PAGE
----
Chief Joy Officer?

on January 29, 2019

The following excerpt—from Chief Joy Officer: How Great Leaders Elevate Human Energy and Eliminate Fear, a new book by the founder of Menlo Innovations, Richard Sheridan—is written to help leaders bring a renewed sense of purpose and joy to their organizations.

I ARRIVED AT WORK EARLY ONE MORNING AND WAS GREETED BY
Tracy B., one of our senior leaders who asked if I had a minute. We pulled up chairs to a table in our training area.

“Are you okay?” she asked me.

The truth is, I wasn’t. I had tossed and turned the night before about my less-than-stellar interaction with two of our Quality Advocates, Tracy and Matt S., the previous afternoon. Now Tracy was doing exactly what I taught her and others on the team to do when a team member is misbehaving—she was calling me on it, speaking truth to power.

“This is about yesterday, isn’t it?” I replied.

“Yeah. What you said seemed out of character, so I just wanted to make sure everything is okay.”
Sigh. It was time for another trip up humble mountain for me, this time with Tracy by my side.
Let me tell my side of the story . . .

One of my favorite pet projects within Menlo is an iPhone app we developed called Proulx (named for the cofounder of Intuit, Tom Proulx). The app, which is for internal use only, consists of a dashboard that provides a real-time view of Menlo’s receivables. I use it to get instant insight into any cash flow challenges that might be on the horizon; in one display, I can see all the outstanding in- voices to clients that have not yet been paid. Those that are troubling (invoices that should have been paid by now but haven’t)  are highlighted in red. Based on my years of leading Menlo, I know that unhappy clients often stop paying their bills in a timely fashion, so red receivables can be the proverbial canary in the client- relationship coal mine.

Internal projects at Menlo are often problematic; it’s the classic situation of the shoemaker’s kids not having any shoes. We are far more profitable if we focus the talented resources of our team on paying clients rather than our own efforts. As a hedge, we make the internal development efforts slightly more intriguing for our team, giving them opportunities to learn new technologies, run process or architecture experiments, or simply invest in trying out new people off-the-clock of client projects. We intentionally made Proulx a more complex project in order to experiment with a variety of approaches.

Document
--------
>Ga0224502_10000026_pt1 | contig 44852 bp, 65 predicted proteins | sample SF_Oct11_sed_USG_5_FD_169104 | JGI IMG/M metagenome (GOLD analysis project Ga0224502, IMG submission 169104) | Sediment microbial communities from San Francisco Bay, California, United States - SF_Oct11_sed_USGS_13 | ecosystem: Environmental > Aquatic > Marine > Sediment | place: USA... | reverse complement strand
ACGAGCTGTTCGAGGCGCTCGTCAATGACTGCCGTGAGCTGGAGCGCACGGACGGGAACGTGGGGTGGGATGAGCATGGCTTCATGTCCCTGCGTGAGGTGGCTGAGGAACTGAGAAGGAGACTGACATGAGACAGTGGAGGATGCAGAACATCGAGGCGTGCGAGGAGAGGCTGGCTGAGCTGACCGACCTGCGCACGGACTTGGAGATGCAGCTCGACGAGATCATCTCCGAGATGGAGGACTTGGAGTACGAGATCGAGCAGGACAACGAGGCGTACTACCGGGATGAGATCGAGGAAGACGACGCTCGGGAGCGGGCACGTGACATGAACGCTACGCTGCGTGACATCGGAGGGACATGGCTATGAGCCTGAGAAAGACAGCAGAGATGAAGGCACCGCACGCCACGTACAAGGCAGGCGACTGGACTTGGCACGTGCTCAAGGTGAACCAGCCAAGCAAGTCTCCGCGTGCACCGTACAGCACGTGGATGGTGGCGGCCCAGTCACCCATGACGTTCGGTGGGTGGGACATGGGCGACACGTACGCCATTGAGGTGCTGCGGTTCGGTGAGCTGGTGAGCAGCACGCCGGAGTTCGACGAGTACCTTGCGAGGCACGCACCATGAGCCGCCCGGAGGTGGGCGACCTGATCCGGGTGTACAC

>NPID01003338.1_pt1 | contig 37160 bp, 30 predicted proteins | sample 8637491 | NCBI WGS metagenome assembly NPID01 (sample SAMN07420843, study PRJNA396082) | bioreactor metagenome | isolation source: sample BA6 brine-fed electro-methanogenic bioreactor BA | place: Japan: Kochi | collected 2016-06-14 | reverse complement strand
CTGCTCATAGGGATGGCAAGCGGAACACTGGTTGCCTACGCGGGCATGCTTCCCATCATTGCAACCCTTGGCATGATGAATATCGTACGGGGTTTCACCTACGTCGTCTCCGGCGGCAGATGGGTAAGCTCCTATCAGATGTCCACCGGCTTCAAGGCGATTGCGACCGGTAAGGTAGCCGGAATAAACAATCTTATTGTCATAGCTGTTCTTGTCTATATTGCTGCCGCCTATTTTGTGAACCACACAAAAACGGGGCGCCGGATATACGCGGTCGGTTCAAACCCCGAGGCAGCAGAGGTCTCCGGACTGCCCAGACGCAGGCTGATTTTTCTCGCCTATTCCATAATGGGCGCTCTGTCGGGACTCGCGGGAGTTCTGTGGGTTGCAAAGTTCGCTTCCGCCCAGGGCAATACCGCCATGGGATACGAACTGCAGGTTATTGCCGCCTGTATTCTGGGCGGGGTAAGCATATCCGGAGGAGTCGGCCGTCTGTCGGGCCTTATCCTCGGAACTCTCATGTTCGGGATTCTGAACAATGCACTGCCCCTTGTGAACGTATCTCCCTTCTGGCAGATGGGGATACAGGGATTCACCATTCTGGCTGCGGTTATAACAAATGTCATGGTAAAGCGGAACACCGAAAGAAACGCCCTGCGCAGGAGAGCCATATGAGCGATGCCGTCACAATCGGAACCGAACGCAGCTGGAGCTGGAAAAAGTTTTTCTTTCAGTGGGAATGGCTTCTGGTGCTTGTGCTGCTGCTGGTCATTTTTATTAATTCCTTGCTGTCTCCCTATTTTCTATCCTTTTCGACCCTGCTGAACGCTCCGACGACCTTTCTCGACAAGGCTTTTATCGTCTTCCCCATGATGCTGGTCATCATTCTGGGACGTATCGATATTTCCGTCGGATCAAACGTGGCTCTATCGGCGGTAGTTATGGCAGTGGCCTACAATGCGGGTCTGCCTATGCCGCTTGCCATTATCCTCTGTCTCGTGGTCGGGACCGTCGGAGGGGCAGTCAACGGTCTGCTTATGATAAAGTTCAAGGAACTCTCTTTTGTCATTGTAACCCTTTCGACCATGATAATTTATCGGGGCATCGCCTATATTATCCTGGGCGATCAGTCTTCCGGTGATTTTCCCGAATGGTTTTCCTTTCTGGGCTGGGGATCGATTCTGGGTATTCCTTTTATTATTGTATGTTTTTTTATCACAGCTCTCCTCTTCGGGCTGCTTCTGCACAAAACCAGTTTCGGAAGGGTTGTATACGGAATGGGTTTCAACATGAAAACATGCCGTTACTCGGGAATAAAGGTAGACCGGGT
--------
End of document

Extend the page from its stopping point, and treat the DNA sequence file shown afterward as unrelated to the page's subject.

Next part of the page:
The extra complexity of the project wasn’t necessary, but we had other intentions for the team doing the work. This has led to a couple of challenges with the project that I wish weren’t there. The app doesn’t always update properly, and sometimes I am looking at old data or no data. Since this is a learning project for us when we have extra talent available, I shouldn’t be surprised when it doesn’t work right. Right?

Well, this particular week, the team was tasked with fixing the update problems I was seeing. During testing, the day before my morning meeting with Tracy, she and Matt reported results to me. Since I was the primary sponsor of the project, they wanted to know some of my expectations for the improvements being made. I told them I was disappointed that the app often didn’t have the most up-to-date data. I asked Matt how often and on what schedule the data were pulled from our QuickBooks server.

“I don’t know,” Matt replied.